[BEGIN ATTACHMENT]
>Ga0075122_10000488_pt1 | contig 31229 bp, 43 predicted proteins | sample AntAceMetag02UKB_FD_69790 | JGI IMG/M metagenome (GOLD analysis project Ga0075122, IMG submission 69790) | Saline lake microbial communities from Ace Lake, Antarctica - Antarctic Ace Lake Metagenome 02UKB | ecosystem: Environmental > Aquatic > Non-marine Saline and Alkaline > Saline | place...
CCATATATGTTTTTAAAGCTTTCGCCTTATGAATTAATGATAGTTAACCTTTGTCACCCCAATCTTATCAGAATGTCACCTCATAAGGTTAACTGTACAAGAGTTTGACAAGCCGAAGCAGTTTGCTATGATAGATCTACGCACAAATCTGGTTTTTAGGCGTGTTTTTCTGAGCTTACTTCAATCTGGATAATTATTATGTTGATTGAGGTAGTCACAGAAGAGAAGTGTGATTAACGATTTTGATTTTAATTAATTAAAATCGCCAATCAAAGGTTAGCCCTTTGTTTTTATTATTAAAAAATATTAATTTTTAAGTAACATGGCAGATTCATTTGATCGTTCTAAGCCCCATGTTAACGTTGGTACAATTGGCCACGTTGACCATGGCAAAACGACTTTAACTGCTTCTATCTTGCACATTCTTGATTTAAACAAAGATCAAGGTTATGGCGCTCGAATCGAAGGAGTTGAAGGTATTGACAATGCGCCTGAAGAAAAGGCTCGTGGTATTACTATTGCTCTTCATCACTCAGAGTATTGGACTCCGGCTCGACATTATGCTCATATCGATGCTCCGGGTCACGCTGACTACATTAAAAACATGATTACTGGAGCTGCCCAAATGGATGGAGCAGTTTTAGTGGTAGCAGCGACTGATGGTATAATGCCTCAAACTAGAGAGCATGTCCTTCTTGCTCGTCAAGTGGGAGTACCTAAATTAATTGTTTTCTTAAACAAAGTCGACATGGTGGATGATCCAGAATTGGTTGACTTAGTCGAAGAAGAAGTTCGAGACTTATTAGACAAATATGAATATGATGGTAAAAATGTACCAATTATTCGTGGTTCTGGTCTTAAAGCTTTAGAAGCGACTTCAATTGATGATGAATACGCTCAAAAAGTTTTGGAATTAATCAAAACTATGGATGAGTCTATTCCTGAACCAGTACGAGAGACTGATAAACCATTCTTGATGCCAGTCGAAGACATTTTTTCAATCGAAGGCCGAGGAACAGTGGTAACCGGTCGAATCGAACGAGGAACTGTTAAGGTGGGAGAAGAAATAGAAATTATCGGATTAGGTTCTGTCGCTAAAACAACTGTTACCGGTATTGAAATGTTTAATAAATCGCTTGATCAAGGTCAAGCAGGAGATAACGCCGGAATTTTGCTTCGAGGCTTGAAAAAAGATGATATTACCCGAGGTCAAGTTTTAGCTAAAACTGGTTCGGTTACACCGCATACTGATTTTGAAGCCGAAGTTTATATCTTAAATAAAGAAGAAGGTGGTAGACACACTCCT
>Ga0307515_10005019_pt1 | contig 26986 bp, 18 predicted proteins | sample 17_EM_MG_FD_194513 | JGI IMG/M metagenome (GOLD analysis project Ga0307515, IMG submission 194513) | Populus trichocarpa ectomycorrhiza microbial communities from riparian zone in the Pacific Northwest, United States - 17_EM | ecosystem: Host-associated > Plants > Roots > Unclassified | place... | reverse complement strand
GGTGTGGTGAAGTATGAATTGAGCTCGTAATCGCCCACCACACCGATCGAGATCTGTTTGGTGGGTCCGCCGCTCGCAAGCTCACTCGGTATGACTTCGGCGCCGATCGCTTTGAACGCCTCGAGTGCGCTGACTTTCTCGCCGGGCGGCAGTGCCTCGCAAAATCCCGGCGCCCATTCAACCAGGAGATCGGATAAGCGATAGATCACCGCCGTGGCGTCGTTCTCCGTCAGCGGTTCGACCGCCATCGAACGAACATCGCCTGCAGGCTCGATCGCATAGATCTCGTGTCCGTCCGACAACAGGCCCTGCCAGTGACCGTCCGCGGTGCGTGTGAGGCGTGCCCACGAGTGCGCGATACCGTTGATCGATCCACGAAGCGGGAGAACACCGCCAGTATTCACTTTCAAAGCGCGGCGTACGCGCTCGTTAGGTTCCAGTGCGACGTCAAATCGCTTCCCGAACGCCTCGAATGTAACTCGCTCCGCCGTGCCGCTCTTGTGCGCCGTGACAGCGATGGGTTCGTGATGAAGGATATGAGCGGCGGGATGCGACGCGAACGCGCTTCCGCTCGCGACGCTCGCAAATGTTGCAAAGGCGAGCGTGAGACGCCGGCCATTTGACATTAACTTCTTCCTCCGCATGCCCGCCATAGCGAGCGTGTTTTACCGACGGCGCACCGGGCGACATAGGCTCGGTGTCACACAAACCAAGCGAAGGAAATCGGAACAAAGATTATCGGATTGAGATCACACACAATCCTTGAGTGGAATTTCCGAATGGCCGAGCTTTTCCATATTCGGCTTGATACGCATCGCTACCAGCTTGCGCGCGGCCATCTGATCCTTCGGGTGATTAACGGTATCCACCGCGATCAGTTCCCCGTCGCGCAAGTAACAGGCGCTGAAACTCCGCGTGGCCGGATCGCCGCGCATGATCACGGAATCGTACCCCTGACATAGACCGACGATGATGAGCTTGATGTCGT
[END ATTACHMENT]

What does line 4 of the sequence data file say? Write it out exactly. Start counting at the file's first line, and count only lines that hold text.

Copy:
GGTGTGGTGAAGTATGAATTGAGCTCGTAATCGCCCACCACACCGATCGAGATCTGTTTGGTGGGTCCGCCGCTCGCAAGCTCACTCGGTATGACTTCGGCGCCGATCGCTTTGAACGCCTCGAGTGCGCTGACTTTCTCGCCGGGCGGCAGTGCCTCGCAAAATCCCGGCGCCCATTCAACCAGGAGATCGGATAAGCGATAGATCACCGCCGTGGCGTCGTTCTCCGTCAGCGGTTCGACCGCCATCGAACGAACATCGCCTGCAGGCTCGATCGCATAGATCTCGTGTCCGTCCGACAACAGGCCCTGCCAGTGACCGTCCGCGGTGCGTGTGAGGCGTGCCCACGAGTGCGCGATACCGTTGATCGATCCACGAAGCGGGAGAACACCGCCAGTATTCACTTTCAAAGCGCGGCGTACGCGCTCGTTAGGTTCCAGTGCGACGTCAAATCGCTTCCCGAACGCCTCGAATGTAACTCGCTCCGCCGTGCCGCTCTTGTGCGCCGTGACAGCGATGGGTTCGTGATGAAGGATATGAGCGGCGGGATGCGACGCGAACGCGCTTCCGCTCGCGACGCTCGCAAATGTTGCAAAGGCGAGCGTGAGACGCCGGCCATTTGACATTAACTTCTTCCTCCGCATGCCCGCCATAGCGAGCGTGTTTTACCGACGGCGCACCGGGCGACATAGGCTCGGTGTCACACAAACCAAGCGAAGGAAATCGGAACAAAGATTATCGGATTGAGATCACACACAATCCTTGAGTGGAATTTCCGAATGGCCGAGCTTTTCCATATTCGGCTTGATACGCATCGCTACCAGCTTGCGCGCGGCCATCTGATCCTTCGGGTGATTAACGGTATCCACCGCGATCAGTTCCCCGTCGCGCAAGTAACAGGCGCTGAAACTCCGCGTGGCCGGATCGCCGCGCATGATCACGGAATCGTACCCCTGACATAGACCGACGATGATGAGCTTGATGTCGT